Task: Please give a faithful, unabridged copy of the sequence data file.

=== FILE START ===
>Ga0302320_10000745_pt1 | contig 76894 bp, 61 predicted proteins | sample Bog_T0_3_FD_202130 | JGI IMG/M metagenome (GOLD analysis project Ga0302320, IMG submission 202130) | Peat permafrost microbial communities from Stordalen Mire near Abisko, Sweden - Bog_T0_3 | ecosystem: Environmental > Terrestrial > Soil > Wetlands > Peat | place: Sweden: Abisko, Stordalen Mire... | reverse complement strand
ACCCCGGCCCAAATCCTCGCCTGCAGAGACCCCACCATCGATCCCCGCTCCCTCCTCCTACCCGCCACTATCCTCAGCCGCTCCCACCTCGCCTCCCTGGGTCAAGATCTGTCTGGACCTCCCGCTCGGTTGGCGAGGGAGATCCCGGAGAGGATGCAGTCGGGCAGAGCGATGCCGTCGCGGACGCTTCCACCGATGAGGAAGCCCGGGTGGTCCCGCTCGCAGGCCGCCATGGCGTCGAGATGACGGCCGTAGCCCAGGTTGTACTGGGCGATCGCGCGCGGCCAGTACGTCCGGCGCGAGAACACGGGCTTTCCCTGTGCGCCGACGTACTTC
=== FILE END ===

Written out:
>Ga0302320_10000745_pt1 | contig 76894 bp, 61 predicted proteins | sample Bog_T0_3_FD_202130 | JGI IMG/M metagenome (GOLD analysis project Ga0302320, IMG submission 202130) | Peat permafrost microbial communities from Stordalen Mire near Abisko, Sweden - Bog_T0_3 | ecosystem: Environmental > Terrestrial > Soil > Wetlands > Peat | place: Sweden: Abisko, Stordalen Mire... | reverse complement strand
ACCCCGGCCCAAATCCTCGCCTGCAGAGACCCCACCATCGATCCCCGCTCCCTCCTCCTACCCGCCACTATCCTCAGCCGCTCCCACCTCGCCTCCCTGGGTCAAGATCTGTCTGGACCTCCCGCTCGGTTGGCGAGGGAGATCCCGGAGAGGATGCAGTCGGGCAGAGCGATGCCGTCGCGGACGCTTCCACCGATGAGGAAGCCCGGGTGGTCCCGCTCGCAGGCCGCCATGGCGTCGAGATGACGGCCGTAGCCCAGGTTGTACTGGGCGATCGCGCGCGGCCAGTACGTCCGGCGCGAGAACACGGGCTTTCCCTGTGCGCCGACGTACTTC